Before I go to the motions that were brought forward at CPP, Seanad Éireann has agreed to observe a minute's silence in remembrance of the 14 people who were killed in Croke Park by the combined forces of the Royal Irish Constabulary, the auxiliary British armed forces and the Black and Tans on the afternoon of 21 November 1920, on what is forever known as Bloody Sunday. Today is about commemorating the 14 people who were killed on that afternoon. One hundred years ago, men, women and children went to a football match between Dublin and Tipperary and never returned to their families. It is fitting and appropriate that today Seanad Éireann should remember the lives lost and the loss to those families.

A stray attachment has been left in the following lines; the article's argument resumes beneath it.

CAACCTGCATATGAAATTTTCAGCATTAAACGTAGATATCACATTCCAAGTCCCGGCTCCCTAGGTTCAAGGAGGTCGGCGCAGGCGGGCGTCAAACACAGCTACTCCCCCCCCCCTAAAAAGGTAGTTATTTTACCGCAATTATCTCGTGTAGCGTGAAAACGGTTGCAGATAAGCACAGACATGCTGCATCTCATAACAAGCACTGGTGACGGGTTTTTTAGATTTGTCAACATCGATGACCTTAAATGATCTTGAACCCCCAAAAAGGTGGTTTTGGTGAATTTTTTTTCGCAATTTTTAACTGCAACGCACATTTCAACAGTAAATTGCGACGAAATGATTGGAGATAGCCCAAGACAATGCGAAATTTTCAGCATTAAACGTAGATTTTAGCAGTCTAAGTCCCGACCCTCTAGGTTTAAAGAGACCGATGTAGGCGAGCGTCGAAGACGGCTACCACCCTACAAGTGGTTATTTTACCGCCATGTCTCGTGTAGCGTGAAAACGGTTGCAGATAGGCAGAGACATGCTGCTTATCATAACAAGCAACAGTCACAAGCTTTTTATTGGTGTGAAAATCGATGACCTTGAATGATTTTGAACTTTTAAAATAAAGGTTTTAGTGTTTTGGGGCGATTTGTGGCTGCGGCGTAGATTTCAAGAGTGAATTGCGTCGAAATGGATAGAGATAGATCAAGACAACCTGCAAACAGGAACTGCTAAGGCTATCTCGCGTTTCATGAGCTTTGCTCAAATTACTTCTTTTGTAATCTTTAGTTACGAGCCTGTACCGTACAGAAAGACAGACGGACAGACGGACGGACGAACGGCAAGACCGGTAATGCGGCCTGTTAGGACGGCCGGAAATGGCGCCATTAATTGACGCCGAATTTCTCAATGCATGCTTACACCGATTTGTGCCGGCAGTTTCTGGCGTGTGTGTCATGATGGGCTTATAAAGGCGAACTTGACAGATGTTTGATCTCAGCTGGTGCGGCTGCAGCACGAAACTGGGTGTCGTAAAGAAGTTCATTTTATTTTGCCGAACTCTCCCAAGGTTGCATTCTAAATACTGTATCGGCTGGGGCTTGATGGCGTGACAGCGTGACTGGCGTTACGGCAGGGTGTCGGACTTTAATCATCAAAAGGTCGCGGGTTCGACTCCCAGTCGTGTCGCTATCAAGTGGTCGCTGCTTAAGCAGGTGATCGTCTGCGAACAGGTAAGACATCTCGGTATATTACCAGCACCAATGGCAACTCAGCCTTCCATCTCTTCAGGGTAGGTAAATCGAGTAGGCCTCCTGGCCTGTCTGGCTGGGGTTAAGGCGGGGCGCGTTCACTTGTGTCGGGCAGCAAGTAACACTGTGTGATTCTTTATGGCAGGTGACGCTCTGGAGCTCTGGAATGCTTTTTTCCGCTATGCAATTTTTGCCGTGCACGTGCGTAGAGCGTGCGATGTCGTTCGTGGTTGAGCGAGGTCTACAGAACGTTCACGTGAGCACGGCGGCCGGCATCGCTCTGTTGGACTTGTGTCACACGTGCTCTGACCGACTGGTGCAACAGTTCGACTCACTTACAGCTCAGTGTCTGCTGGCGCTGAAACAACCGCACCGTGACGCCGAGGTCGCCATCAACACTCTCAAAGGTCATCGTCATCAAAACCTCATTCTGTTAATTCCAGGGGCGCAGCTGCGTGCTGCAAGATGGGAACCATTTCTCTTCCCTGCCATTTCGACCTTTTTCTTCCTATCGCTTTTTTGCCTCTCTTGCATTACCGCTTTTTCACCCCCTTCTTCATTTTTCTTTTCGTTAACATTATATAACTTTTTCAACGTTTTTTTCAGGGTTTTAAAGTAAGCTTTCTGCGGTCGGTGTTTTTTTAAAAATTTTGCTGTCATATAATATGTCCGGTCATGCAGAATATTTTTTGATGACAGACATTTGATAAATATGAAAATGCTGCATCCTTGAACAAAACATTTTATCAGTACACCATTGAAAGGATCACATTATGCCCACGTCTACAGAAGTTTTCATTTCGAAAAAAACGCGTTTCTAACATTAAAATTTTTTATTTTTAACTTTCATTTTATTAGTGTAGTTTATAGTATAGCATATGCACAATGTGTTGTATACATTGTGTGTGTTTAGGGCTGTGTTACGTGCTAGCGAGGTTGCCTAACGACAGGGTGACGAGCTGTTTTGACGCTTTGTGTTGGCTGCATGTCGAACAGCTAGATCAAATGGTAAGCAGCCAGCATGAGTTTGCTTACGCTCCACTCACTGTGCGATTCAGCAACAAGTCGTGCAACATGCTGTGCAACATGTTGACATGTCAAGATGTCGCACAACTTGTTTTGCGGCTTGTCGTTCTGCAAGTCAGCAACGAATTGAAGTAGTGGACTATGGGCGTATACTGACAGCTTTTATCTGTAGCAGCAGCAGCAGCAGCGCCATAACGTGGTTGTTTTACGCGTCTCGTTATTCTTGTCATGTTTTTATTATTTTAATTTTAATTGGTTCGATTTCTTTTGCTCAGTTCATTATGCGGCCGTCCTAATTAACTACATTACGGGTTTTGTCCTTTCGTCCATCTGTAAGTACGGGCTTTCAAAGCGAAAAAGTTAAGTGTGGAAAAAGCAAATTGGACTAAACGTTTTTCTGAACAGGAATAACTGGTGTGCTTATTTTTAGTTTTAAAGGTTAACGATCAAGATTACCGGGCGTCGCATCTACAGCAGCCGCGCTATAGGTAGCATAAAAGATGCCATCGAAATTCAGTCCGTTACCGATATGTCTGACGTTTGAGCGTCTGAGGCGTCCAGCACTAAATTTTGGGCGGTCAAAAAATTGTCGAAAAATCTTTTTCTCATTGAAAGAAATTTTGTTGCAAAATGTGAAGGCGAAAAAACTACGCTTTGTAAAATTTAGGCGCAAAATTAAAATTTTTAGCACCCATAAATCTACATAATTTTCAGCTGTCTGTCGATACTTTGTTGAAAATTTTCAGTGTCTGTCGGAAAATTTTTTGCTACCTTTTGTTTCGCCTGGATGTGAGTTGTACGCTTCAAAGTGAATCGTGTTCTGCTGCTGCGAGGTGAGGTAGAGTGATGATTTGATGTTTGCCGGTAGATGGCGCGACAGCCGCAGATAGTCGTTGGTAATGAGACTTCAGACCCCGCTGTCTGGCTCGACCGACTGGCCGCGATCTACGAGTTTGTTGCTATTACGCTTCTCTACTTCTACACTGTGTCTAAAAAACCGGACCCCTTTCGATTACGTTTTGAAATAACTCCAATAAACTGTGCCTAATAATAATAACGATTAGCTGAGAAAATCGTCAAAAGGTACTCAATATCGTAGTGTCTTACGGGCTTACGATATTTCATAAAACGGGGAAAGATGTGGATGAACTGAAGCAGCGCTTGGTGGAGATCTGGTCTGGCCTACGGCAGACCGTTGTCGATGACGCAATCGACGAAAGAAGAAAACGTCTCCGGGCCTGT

The names of the 14 people who were killed in Croke Park were: Jane Boyle, aged 26, from Dublin; James Burke, aged 44, from Dublin; Daniel Carroll, aged 30, from Tipperary; Michael Feery, aged 40, from Dublin; Mick Hogan, aged 24, from Tipperary; Tom Hogan, aged 19, from Limerick; James Matthews, aged 38, from Dublin; Patrick O'Dowd, aged 57, from Dublin; Jerome O'Leary, aged 10, from Dublin; William Robinson; aged 11, from Dublin; Tom Ryan, aged 27, from Wexford; John William Scott, aged 14, from Dublin; James Teehan, aged 26, from Tipperary; and Joe Traynor, aged 21, from Dublin. Seasaigí, le bhur dtoil, agus cuimhneoimid ar na daoine a fuair bás 100 bliain ó shin. Ar dheis Dé go raibh a n-anamacha.